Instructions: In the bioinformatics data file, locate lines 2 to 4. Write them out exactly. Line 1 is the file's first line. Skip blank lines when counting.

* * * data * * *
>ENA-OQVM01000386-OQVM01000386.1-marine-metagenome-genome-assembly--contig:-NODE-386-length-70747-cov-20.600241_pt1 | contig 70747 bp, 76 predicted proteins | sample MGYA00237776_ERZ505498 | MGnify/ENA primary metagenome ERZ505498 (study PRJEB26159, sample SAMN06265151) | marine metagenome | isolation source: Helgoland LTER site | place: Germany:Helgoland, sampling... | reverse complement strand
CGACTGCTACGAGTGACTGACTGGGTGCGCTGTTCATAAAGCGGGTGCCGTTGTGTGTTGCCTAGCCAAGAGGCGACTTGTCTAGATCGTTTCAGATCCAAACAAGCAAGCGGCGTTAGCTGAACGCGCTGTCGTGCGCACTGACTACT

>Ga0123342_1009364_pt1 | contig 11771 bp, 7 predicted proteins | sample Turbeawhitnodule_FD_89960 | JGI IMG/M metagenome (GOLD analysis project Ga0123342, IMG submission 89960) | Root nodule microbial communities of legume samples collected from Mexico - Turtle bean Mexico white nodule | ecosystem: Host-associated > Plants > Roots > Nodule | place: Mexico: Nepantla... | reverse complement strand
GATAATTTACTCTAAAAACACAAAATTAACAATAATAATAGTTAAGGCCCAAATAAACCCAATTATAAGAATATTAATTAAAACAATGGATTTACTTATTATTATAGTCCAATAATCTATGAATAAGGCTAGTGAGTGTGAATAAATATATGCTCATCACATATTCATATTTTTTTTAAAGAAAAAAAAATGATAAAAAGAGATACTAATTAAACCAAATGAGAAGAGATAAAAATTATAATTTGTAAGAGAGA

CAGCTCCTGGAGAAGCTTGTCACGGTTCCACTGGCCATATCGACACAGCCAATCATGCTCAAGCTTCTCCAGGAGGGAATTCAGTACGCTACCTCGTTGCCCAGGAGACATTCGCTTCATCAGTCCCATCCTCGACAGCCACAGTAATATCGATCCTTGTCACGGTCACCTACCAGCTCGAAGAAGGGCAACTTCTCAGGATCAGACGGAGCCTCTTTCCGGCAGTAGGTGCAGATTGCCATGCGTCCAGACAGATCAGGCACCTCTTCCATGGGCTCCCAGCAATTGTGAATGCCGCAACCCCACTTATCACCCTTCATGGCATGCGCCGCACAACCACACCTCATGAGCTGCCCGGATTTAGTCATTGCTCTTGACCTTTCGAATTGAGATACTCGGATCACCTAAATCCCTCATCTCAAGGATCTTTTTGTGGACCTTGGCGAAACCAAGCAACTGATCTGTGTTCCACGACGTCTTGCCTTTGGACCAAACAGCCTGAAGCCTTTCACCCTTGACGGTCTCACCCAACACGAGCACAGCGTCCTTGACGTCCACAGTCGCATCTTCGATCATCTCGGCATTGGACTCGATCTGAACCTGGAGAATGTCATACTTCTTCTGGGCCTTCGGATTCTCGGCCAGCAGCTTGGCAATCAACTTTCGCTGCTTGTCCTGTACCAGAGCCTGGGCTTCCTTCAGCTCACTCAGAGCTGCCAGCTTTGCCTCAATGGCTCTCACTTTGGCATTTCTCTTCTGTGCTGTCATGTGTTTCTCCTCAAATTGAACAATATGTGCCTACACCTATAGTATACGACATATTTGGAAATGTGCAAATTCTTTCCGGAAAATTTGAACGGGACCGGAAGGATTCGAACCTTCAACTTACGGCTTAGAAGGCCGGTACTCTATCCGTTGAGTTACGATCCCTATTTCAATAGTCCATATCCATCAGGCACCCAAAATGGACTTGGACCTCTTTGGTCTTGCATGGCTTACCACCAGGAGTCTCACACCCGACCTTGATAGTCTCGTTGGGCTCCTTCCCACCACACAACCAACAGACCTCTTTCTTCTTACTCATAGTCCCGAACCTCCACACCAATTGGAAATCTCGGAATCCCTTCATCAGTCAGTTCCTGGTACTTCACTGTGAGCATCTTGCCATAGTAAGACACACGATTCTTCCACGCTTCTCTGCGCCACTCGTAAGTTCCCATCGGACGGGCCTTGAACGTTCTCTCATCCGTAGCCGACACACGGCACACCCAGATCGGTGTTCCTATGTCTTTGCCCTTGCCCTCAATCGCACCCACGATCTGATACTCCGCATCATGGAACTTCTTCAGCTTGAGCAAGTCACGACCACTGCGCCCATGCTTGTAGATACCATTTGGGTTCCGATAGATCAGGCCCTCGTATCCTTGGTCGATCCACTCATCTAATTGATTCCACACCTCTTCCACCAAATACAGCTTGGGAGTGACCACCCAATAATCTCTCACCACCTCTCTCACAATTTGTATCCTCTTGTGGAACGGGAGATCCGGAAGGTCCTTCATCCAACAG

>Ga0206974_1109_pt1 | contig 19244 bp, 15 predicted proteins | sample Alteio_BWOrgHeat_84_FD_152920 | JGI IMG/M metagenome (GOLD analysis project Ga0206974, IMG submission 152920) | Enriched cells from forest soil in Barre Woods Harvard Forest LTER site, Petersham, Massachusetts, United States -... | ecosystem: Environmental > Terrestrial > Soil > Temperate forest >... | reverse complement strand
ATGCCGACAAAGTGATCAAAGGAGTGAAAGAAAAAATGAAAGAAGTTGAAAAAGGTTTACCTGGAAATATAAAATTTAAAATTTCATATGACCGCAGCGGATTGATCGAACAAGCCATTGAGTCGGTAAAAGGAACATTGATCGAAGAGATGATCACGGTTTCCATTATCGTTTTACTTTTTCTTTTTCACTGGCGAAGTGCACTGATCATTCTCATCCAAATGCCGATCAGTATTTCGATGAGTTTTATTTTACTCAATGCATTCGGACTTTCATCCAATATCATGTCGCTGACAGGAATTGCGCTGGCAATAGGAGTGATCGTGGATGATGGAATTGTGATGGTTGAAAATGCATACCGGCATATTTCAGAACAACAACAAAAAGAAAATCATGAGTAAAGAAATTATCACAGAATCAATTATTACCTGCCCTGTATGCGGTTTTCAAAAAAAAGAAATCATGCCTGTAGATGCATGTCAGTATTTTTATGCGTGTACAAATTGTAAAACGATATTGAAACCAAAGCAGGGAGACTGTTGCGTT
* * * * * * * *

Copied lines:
CGACTGCTACGAGTGACTGACTGGGTGCGCTGTTCATAAAGCGGGTGCCGTTGTGTGTTGCCTAGCCAAGAGGCGACTTGTCTAGATCGTTTCAGATCCAAACAAGCAAGCGGCGTTAGCTGAACGCGCTGTCGTGCGCACTGACTACT

>Ga0123342_1009364_pt1 | contig 11771 bp, 7 predicted proteins | sample Turbeawhitnodule_FD_89960 | JGI IMG/M metagenome (GOLD analysis project Ga0123342, IMG submission 89960) | Root nodule microbial communities of legume samples collected from Mexico - Turtle bean Mexico white nodule | ecosystem: Host-associated > Plants > Roots > Nodule | place: Mexico: Nepantla... | reverse complement strand
GATAATTTACTCTAAAAACACAAAATTAACAATAATAATAGTTAAGGCCCAAATAAACCCAATTATAAGAATATTAATTAAAACAATGGATTTACTTATTATTATAGTCCAATAATCTATGAATAAGGCTAGTGAGTGTGAATAAATATATGCTCATCACATATTCATATTTTTTTTAAAGAAAAAAAAATGATAAAAAGAGATACTAATTAAACCAAATGAGAAGAGATAAAAATTATAATTTGTAAGAGAGA